• Alan Mullen, E-learning advisor
  • Adam Crowley, E-learning advisor
  • E- Learning for Health

24
Prescribing oral anti-coagulants safely
  • Dr Jane Carthey Dr Christine Johnson

25
Safe Medication Practice Work Programme 2007 -
2008
  • Five Patient Safety Alerts on High Risk Issues
  • Actions that can make the use of anticoagulants
    safer
  • Promoting safer measurement and administration of
    oral liquid medicines
  • Promoting safer practice with injectable
    medicines
  • Safer practice with epidural injections and
    infusions
  • Reducing the risk of hyponatraemia when
    administering intravenous infusions to children
  • Work led by Professor David Cousins at the NPSA

26
Alert 18 Actions That Can Make Anticoagulant
Therapy Safer
27
UnderstandingAnticoagulant Incidents
  • The NPSA contacted the medical and pharmacy
    defence organisations as well as the NHS
    Litigation Authority.
  • There have been 480 reported cases of harm or
    near harm from the use of anticoagulants in the
    UK from 1990-2002.
  • In addition there have been 120 deaths reported
    over the same time period.
  • Deaths from the use of warfarin is responsible
    for 77 (92 reports) and heparin is responsible
    23 (28 reports).

28
Incidents Reported to NRLS
29
Incidents Reported to NRLS
30
The 3-bucket model forassessing risky situations
(Reason, 2005)
3
2
1
Self Context Task
31
Warfarin incident scenario 1
  • Read through first page of the scenario ONLY!
  • In your groups, discuss what went wrong
  • Think about the Three Buckets and Swiss Cheese
    Models (i.e. errors and systems)
  • 10 minutes discussion
  • Capture discussion on flip chart paper

32
Warfarin incident scenario 2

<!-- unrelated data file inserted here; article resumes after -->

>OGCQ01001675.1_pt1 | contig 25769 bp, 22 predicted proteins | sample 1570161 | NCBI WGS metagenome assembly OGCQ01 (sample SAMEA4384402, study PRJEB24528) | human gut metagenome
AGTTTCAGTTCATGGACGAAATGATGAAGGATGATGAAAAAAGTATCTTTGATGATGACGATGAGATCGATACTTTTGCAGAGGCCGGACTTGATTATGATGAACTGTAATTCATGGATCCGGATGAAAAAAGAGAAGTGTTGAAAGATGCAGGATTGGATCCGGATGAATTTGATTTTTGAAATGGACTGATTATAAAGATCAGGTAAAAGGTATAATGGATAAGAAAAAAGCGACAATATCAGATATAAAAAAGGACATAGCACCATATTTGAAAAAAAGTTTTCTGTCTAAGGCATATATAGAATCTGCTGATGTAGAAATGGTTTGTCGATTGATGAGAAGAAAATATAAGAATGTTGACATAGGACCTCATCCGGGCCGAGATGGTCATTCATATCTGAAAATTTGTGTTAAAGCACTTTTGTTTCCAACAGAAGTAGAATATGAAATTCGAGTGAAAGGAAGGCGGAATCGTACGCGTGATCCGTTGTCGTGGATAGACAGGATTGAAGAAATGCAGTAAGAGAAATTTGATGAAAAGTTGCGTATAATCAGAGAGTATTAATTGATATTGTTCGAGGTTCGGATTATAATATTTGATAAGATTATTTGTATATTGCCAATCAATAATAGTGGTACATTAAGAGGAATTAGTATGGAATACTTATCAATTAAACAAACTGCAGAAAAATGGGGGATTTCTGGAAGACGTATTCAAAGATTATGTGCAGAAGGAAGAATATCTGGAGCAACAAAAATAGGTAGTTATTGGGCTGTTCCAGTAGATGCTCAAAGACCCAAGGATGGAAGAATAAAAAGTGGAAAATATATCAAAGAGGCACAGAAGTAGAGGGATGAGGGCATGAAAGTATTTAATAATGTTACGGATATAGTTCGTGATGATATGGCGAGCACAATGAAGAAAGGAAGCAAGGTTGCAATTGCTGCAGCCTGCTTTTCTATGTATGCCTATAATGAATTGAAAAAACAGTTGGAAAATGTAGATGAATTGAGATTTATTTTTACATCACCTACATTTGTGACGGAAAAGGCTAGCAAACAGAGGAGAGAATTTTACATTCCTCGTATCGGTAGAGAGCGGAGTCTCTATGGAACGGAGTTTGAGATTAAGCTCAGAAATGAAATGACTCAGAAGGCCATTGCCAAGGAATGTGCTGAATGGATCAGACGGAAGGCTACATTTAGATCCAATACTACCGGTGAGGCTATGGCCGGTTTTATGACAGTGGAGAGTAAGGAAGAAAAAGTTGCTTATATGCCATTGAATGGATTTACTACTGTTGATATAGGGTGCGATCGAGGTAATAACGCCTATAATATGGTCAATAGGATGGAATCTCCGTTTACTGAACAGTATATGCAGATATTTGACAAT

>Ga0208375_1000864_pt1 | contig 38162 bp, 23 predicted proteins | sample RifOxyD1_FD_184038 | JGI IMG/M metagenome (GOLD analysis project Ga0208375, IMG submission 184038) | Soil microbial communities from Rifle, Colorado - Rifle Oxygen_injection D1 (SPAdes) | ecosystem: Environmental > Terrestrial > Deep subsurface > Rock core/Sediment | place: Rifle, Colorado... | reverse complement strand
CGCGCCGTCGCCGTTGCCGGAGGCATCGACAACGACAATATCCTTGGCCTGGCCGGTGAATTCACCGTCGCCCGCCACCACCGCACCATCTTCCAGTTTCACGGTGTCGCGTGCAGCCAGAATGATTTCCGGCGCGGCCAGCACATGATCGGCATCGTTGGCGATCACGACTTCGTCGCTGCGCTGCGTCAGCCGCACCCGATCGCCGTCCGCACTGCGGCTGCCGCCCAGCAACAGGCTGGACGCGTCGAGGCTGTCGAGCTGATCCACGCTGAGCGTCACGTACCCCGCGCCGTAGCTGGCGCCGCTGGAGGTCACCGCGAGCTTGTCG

• Read through second page of the scenario
  • In your groups, discuss what could have prevented
    this incident
  • 10 minutes discussion
  • Capture discussion on flip chart paper

33
The Safer Practice Alert
34
Alert 18 Actions That Can Make Anticoagulant
Therapy Safer
35
Yellow Book
  • Worked with BSH and patient group
  • Increased information and requirement to store
    records will require size to be A5
  • Will incorporate credit card sized alert card
    with basic patient information
  • Space at back to store records of INR, dose, next
    clinic appointment (could be two part
    computerised form or hand written)

36
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37
Competency development
  • NPSA developed the following sets of
    competencies using a Skills for Health framework
  • Initiating anticoagulant therapy
  • Maintaining oral anticoagulant therapy
  • Managing anticoagulants in patients requiring
    dental surgery
  • Dispensing anticoagulants
  • Preparing and administering heparin therapy
  • Reviewing the safety and effectiveness of an
    anticoagulant service

38
Safety Indicators
  • Developed by the British Committee for Standards
    in Haematology (BCSH) and the NPSA
  • Compliment the guideline form BCSH on oral
    anticoagulation updated in 2006.